War of the Bucket

From Wikipedia, the free encyclopedia
Jump to: navigation, search
War of the Bucket
Part of Guelphs and Ghibellines
Map Region of Emilia Romagna.svg
The location of the war, Emilia-Romagna.
Date 1325
Location Emilia-Romagna, Northern Italy
Result Modenese Victory
Belligerents
Bologna (Guelph) Flag of the Duchy of Modena.svgModena (Ghibelline)
Commanders and leaders
Passerino Bonacolsi
Strength
Zappolino: 32,000 Zappolino: 7,000
Casualties and losses
Zappolino: 2,000 (both sides together)

The War of the Bucket or the War of the Oaken Bucket was fought in 1325, between the rival city-states of Bologna and Modena. It took place in the Romagna district of northern Italy. It was provoked when Modenese soldiers stole the bucket from a city well, but was really an episode in the over 300-year-long struggle between Guelphs and Ghibellines. Modena won the Battle of Zappolino (the only battle of the war), and the bucket remains in Modena to this day.

Background[edit]

From the late Middle Ages until the Renaissance, northern Italy was divided between factions supporting the rival political claims of the Holy Roman Emperor ("Ghibellines") and the Pope ("Guelfs"). Modena was Ghibelline; Bologna was Guelph. This political difference exacerbated the natural conflicts over border territories.

In 1176, Frederick Barbarossa was defeated at the Battle of Legnano by the Lombard League, which was a league that supported Pope Alexander III. This was the start of a protracted period of conflict in Medieval Italy between the Guelphs and Ghibellines. From that year, the two opposing factions warred with each other. The town of Modena was a staunch supporter of the Holy Roman Empire, and pledged to be a Ghibelline city. The northern city of Bologna was a Guelph city, and it was led by the Popes because of its support for them.

In 1296, Bologna seized Bazzano and Savigno from Modena. Pope Boniface VIII confirmed Bologna's title that same year.

Azzo VIII d'Este, Marquis of Ferrara controlled Modena from 1293 to 1308 and confronted Bologna in part to bolster his lukewarm support among Modena's nobles. His elected successor, the Mantuan Passerino Bonacolsi, was an agent of Emperor Louis IV of Bavaria.[1] He continued the Ghibelline war policy, with Parma and Reggio also under his power. Pope John XXII declared Bonacolsi a rebel against the Church, granting indulgences as befit a Crusader to any who could harm his person or his possessions.[2]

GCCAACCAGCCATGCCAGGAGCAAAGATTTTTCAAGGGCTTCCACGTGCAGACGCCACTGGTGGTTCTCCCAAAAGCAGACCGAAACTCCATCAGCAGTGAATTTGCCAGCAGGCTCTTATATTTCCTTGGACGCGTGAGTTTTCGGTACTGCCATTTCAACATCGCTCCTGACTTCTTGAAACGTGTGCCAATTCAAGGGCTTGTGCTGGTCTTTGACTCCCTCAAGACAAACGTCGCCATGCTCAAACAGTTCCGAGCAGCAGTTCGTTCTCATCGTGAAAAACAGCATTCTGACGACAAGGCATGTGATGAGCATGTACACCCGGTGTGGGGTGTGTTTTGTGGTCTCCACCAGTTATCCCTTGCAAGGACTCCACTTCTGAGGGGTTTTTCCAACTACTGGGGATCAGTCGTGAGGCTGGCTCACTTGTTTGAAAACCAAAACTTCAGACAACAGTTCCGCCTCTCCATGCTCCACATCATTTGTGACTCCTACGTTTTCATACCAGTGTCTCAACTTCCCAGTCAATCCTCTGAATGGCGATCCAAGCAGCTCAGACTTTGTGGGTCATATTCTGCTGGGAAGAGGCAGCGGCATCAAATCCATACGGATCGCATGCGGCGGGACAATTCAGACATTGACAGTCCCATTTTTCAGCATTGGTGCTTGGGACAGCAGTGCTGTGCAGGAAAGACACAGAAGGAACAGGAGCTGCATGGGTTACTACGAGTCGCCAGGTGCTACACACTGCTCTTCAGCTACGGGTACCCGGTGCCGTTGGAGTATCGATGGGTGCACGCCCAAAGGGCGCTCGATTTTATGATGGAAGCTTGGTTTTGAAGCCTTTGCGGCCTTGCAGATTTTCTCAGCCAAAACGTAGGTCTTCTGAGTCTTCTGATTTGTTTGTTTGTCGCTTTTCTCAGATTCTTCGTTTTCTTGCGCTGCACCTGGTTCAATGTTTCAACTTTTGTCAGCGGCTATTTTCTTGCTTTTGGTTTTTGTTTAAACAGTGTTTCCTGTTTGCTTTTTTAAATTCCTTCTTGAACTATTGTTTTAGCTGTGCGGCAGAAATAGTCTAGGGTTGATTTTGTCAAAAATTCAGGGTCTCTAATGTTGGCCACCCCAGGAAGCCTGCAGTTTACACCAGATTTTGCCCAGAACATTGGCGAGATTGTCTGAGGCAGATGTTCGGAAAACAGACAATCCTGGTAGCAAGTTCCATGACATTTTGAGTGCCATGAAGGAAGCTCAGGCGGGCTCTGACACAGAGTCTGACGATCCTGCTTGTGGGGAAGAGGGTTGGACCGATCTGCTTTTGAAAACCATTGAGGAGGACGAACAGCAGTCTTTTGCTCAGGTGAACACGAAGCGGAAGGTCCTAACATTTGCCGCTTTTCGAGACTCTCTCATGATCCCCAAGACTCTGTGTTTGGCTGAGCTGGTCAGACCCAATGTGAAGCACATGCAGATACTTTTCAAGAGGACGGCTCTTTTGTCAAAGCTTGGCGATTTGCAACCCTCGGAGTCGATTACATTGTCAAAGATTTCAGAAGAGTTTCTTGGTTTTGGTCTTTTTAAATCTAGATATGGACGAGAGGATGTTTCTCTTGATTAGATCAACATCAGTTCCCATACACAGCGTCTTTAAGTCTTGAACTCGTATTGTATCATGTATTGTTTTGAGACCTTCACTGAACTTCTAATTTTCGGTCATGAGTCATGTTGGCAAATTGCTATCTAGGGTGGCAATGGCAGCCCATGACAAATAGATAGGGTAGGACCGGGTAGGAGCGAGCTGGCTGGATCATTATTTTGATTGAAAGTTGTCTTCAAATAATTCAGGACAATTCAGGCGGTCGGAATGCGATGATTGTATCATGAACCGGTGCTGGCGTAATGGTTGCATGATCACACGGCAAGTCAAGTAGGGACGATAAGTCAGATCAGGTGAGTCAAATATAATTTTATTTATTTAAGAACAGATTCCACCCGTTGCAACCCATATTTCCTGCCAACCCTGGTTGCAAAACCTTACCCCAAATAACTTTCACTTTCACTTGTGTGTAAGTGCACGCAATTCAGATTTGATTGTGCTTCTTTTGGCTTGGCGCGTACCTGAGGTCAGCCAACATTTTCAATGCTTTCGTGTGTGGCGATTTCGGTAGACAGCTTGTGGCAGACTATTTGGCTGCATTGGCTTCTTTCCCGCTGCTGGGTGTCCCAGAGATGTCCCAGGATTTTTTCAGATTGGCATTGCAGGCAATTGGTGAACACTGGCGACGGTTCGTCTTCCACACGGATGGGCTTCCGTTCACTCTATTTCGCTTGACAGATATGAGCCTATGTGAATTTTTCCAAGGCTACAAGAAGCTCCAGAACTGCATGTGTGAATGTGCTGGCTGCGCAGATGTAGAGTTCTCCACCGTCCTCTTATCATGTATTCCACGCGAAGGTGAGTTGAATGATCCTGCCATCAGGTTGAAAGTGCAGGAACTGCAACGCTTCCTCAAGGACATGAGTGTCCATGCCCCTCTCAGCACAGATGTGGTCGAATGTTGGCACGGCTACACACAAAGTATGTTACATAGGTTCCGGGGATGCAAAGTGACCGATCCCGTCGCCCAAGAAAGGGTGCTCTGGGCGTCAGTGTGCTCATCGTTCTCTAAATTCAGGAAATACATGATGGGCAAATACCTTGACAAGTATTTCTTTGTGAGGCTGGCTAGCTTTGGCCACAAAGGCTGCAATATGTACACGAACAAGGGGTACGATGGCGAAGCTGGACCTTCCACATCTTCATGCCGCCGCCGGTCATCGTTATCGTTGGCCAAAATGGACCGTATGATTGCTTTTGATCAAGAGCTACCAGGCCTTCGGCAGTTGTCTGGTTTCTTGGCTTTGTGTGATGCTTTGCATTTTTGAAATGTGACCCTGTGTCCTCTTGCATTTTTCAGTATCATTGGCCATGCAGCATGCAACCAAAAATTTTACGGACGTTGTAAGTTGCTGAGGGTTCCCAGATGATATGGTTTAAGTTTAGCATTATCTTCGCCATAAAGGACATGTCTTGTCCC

In the months before the battle, border clashes intensified. In July, the Bolognese entered Modenese territory and laid waste the fields in the section "between the canals", by fire and sword; in August a Bolognese rabble headed by their podestà spent two weeks ravaging other lands of Modena.[3] In September the Mantuans took their turn, and at the end of that month, the strategic Bolognese rocca of Monteveglio was betrayed to Modena by malcontents; two renegade castellans were decapitated.[3]

In this atmosphere of tension and hostility, some Modenese soldiers slipped into the center of Bologna, and stole a civic bucket filled with loot from the main city well in the center of Bologna. The humiliated Bolognese demanded the return of the bucket, and when that was refused declared war on Modena.

Battle of Zappolino[edit]

Main article: Battle of Zappolino
Torre della Ghirlandina, the place where the bucket was kept.

Bologna mustered an army of 32,000 men and marched against Modena in November. 7,000 Modenese under Bonacolsi met them at Zappolino, in Bolognese territory. The Bolognese were routed, fleeing into the walls of their city. About 2,000 men were killed on both sides. Some accounts state that the Modenese took a bucket from a well just outside a city gate as a trophy.

Aftermath[edit]

17th-century Italian poet Alessandro Tassoni composed the mock-heroic epic La secchia rapita on the events of the War of the Bucket.

An ancient wooden bucket is kept in the Torre della Ghirlandina in Modena to this day. It is said to be the bucket taken from Bologna before the battle, or afterward as a trophy.[4]

After the war, Ghibelline power had risen up once again, but the wars weren't over. In 1447, the Ghibellines had encountered failures when the Ambrosian Republic was created and broke down. The wars of the Guelphs and Ghibellines would continue until the year 1529, when Charles I of Spain seized imperial power in Italy during the Italian Wars. Faced with the threat of a foreign invasion, the two factions made peace with one another.

References[edit]

  1. ^ Called "creatura di Ludovico il Bávaro" by Salvatore Muzzi, Compendio della storia di Bologna, 1875: ch. xxiv:104.
  2. ^ Messer Passerino Signor di Modena ribelle di Santa Chiesa, fosse lecito a ciascuna persona di poter danneggiarlo nell'avere e nella persona, dando a chiunque certa perdonanza,come se andassero oltra mare a ricuperare il Sepulcro (Scriptores Rerum Italicum vol. XVIII, column 338, quoted in Angelo Namias, Storia di Modena e dei paesi circostanti 1894, book v, c. XIX:220)
  3. ^ a b Griffoni, Matteo. "Conflictus Zapolini", in Memoriale historicum de rebus bononiensium, s. anno 1325.
  4. ^ Saul, David: War: From Ancient Egypt to Iraq""